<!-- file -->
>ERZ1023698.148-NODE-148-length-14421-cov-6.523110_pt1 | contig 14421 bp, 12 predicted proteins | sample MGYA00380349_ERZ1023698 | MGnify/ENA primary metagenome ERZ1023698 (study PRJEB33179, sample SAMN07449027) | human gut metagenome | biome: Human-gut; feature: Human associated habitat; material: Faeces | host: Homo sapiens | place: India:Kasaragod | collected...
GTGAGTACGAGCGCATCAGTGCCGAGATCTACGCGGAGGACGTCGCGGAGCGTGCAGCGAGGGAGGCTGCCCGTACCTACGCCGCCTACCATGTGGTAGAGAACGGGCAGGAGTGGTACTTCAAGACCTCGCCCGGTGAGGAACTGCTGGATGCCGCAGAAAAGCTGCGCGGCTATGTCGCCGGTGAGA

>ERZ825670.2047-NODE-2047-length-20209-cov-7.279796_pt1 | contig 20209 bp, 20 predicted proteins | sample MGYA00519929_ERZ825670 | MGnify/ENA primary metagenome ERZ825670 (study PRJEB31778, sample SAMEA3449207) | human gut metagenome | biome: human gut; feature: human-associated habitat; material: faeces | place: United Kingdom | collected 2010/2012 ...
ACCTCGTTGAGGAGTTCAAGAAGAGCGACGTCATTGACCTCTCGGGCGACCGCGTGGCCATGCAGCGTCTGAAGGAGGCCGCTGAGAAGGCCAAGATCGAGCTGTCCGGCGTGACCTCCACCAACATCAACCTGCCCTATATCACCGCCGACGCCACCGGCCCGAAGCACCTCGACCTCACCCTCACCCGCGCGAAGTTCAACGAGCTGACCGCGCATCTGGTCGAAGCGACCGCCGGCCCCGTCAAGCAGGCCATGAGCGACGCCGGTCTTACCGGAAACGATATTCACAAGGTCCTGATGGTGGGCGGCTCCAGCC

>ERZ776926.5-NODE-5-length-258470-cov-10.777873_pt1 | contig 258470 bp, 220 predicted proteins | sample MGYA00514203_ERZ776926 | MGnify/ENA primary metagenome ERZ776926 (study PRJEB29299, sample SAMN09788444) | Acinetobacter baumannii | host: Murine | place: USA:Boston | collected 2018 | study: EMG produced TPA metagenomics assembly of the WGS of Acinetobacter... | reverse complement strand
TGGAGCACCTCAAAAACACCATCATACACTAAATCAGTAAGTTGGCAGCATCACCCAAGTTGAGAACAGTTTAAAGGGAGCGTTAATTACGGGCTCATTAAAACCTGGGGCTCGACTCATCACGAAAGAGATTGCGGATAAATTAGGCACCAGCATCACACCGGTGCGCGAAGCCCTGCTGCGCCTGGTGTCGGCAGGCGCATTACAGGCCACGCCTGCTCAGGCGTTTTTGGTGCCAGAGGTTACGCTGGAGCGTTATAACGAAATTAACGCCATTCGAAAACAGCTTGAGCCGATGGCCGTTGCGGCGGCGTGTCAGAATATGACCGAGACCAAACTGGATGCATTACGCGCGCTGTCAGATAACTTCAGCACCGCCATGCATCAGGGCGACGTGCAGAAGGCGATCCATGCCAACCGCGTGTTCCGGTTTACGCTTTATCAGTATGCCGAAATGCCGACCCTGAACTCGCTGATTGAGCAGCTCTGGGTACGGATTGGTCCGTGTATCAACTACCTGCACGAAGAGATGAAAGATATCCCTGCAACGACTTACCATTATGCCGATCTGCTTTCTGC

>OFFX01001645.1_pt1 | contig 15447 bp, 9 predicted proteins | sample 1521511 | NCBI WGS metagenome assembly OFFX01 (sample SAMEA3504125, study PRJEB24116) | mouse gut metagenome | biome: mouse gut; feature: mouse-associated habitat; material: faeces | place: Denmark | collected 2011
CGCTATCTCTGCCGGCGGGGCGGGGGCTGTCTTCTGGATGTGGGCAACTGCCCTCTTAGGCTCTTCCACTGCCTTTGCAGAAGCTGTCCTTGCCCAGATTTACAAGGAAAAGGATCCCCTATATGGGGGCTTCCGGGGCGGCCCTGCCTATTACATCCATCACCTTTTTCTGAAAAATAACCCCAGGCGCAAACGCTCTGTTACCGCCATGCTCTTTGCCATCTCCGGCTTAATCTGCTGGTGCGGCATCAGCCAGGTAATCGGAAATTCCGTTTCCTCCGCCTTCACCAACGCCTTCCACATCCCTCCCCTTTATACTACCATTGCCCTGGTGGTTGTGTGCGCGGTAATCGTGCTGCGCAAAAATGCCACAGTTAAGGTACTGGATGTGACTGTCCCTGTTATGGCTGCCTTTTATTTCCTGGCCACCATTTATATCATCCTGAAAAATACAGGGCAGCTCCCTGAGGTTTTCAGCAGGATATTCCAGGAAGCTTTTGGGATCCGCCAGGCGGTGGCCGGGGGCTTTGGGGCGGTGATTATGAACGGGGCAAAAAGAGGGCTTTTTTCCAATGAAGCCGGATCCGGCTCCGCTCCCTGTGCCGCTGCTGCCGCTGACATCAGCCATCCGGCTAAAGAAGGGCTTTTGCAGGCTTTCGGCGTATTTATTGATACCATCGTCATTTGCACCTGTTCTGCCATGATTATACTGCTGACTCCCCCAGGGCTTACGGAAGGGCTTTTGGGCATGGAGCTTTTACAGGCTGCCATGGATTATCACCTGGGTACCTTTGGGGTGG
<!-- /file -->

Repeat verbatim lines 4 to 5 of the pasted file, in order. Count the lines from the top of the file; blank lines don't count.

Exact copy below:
ACCTCGTTGAGGAGTTCAAGAAGAGCGACGTCATTGACCTCTCGGGCGACCGCGTGGCCATGCAGCGTCTGAAGGAGGCCGCTGAGAAGGCCAAGATCGAGCTGTCCGGCGTGACCTCCACCAACATCAACCTGCCCTATATCACCGCCGACGCCACCGGCCCGAAGCACCTCGACCTCACCCTCACCCGCGCGAAGTTCAACGAGCTGACCGCGCATCTGGTCGAAGCGACCGCCGGCCCCGTCAAGCAGGCCATGAGCGACGCCGGTCTTACCGGAAACGATATTCACAAGGTCCTGATGGTGGGCGGCTCCAGCC

>ERZ776926.5-NODE-5-length-258470-cov-10.777873_pt1 | contig 258470 bp, 220 predicted proteins | sample MGYA00514203_ERZ776926 | MGnify/ENA primary metagenome ERZ776926 (study PRJEB29299, sample SAMN09788444) | Acinetobacter baumannii | host: Murine | place: USA:Boston | collected 2018 | study: EMG produced TPA metagenomics assembly of the WGS of Acinetobacter... | reverse complement strand